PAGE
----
Wednesday, May 12, 2010

A Lesson From Greece

Over 50% of Greek GDP comes from the government sector. Tax raises have already been implemented, but higher taxes won't solve the deficit and debt problem. How much more, as a % of GDP, can higher taxes realistically generate? A couple of percentage points would be record breaking, Greece's deficit stands at around -12% GDP, clearly the problem is with spending.

Why are the bond vigilantes out in force? They've done the math and it doesn't work out. The austerity measures are not enough! Greece has dug itself such a big hole that the planned bailout just is not credible. That's why there is such a massive selloff, the current situation is unsustainable and will come to a head very fast. Here is some analysis on the math:

"Greece is attempting to adjust its primary balance by a magnitude that has seldom been achieved historically in western Europe.

While the details of the planned primary balance path under the EPP have not yet been published, we estimate the ratio is likely to be projected to be about 4-6% of GDP by 2014. In turn, this implies an improvement in the primary balance/GDP ratio of 13.5pp. Such an episode of fiscal tightening, if achieved, would constitute a near-record.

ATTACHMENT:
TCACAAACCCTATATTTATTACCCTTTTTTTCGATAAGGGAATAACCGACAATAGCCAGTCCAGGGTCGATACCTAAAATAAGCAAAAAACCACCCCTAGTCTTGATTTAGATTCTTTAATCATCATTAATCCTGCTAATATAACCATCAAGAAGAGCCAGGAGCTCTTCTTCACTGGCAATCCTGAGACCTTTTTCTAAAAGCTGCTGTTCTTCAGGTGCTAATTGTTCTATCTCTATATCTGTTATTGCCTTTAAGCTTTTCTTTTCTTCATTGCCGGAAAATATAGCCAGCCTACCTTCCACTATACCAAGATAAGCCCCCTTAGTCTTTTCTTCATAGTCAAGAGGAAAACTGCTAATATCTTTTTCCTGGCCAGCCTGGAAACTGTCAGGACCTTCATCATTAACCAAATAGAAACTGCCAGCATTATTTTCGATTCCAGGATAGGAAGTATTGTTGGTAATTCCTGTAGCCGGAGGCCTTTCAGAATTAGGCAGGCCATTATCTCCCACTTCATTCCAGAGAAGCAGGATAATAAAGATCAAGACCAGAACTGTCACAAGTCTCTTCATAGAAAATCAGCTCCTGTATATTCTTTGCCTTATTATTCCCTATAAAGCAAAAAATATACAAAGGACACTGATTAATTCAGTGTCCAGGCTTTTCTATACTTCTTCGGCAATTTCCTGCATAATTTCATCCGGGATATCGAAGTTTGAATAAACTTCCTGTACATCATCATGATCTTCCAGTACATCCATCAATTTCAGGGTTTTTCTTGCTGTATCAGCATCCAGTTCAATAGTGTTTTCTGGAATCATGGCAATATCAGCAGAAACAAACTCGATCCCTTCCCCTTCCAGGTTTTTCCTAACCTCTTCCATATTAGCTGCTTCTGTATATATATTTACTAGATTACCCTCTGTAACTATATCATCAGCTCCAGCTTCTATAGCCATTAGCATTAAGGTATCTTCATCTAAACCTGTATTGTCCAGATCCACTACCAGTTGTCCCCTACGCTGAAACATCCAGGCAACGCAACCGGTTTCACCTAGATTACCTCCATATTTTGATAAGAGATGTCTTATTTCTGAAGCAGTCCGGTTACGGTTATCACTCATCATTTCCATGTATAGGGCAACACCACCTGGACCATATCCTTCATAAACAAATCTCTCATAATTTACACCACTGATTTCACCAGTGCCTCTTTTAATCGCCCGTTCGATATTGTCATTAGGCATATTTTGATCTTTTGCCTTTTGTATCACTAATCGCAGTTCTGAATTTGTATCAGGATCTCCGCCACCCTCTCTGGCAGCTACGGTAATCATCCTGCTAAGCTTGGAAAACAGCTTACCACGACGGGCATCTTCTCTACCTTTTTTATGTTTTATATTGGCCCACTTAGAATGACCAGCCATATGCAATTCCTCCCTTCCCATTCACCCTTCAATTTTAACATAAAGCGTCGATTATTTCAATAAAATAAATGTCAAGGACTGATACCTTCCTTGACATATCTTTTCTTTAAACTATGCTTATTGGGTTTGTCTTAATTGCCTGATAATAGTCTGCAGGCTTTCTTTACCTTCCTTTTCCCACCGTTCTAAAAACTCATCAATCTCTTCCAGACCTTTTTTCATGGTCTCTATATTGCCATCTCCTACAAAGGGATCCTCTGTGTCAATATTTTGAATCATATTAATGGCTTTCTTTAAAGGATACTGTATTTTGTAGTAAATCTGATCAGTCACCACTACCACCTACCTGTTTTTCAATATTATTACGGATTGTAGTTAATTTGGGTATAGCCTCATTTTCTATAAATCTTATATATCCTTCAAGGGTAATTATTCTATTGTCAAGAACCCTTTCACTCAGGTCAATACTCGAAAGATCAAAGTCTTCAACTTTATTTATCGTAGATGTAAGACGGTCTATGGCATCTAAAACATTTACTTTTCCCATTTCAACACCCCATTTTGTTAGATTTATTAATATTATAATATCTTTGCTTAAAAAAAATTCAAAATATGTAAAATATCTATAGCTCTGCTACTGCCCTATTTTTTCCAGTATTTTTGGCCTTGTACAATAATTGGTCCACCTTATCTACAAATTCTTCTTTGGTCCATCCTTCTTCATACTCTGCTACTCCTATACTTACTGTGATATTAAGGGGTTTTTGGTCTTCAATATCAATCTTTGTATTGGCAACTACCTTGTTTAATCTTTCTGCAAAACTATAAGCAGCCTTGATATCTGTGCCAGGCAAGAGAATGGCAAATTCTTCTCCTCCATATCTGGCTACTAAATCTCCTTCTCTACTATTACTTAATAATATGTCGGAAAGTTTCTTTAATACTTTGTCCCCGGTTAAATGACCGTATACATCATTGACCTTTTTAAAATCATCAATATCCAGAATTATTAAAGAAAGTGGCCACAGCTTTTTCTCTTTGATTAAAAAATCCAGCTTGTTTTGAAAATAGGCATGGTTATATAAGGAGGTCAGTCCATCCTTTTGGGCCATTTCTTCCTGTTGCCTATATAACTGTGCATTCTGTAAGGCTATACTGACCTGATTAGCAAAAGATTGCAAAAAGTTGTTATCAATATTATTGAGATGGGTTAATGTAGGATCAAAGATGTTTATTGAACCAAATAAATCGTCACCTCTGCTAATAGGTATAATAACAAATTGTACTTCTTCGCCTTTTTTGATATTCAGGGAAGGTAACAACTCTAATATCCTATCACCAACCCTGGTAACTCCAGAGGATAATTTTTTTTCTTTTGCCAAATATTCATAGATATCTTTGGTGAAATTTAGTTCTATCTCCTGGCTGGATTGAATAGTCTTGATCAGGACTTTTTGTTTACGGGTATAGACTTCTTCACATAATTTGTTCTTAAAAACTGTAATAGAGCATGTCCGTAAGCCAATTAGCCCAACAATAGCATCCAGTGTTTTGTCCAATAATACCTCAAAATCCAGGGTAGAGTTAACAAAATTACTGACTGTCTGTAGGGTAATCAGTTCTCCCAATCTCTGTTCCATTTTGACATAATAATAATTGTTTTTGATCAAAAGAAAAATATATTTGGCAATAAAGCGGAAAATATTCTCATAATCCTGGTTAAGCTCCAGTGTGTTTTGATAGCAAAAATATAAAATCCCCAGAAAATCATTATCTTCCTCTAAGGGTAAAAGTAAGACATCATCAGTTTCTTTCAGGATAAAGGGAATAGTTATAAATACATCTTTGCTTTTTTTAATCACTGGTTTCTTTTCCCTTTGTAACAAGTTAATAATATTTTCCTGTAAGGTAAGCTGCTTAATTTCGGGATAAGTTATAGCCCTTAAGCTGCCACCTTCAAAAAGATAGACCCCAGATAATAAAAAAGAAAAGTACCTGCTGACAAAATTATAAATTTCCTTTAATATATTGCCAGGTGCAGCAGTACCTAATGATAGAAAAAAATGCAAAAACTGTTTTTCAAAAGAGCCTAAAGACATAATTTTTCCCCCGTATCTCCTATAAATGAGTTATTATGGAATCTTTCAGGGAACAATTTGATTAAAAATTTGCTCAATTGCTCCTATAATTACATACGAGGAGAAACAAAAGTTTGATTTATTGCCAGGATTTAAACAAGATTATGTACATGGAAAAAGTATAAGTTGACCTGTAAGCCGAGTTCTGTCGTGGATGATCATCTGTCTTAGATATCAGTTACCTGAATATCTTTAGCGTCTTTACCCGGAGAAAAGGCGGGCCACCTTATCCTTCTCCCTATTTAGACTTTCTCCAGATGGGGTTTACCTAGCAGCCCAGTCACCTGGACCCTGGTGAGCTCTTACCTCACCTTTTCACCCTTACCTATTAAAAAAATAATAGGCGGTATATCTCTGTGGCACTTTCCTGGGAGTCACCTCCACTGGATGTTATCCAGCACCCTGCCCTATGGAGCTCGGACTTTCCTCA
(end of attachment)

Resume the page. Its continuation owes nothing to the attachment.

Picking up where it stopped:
Yet such fiscal tightening would be different from other episodes because in the most of the other examples listed, nominal GDP expansion had been boosted by substantial declines in short-term interest rates, while in many cases the real trade weighted exchange rate had depreciated significantly as well. In all cases shown in Figure 7, nominal GDP grew strongly, which helped the deficit itself (via stronger receipts) as well as the denominator. However, it is hard for us to envisage that Greece will be able to generate much expansion in nominal GDP in the current circumstances, given that it is within the monetary union and is also faced with the need for significant competitive adjustment against Germany, which could prove deflationary."

What should we take from Greece's problems? That when doomsday comes, it will come quickly and be very nasty. There won't be many signs of ill health until the crisis hits, and when it hits, it might be too late to do anything. For those who advocate more entitlements and endless government spending in the US, be warned. No the US cannot default, but a stagflation would be just as devastating. We have to clean our own house before we become another Greece.

1 comment:

WillORNG said...

The lesson from Greece is don't give up a sovereign fiat money creating monopoly, it's madness.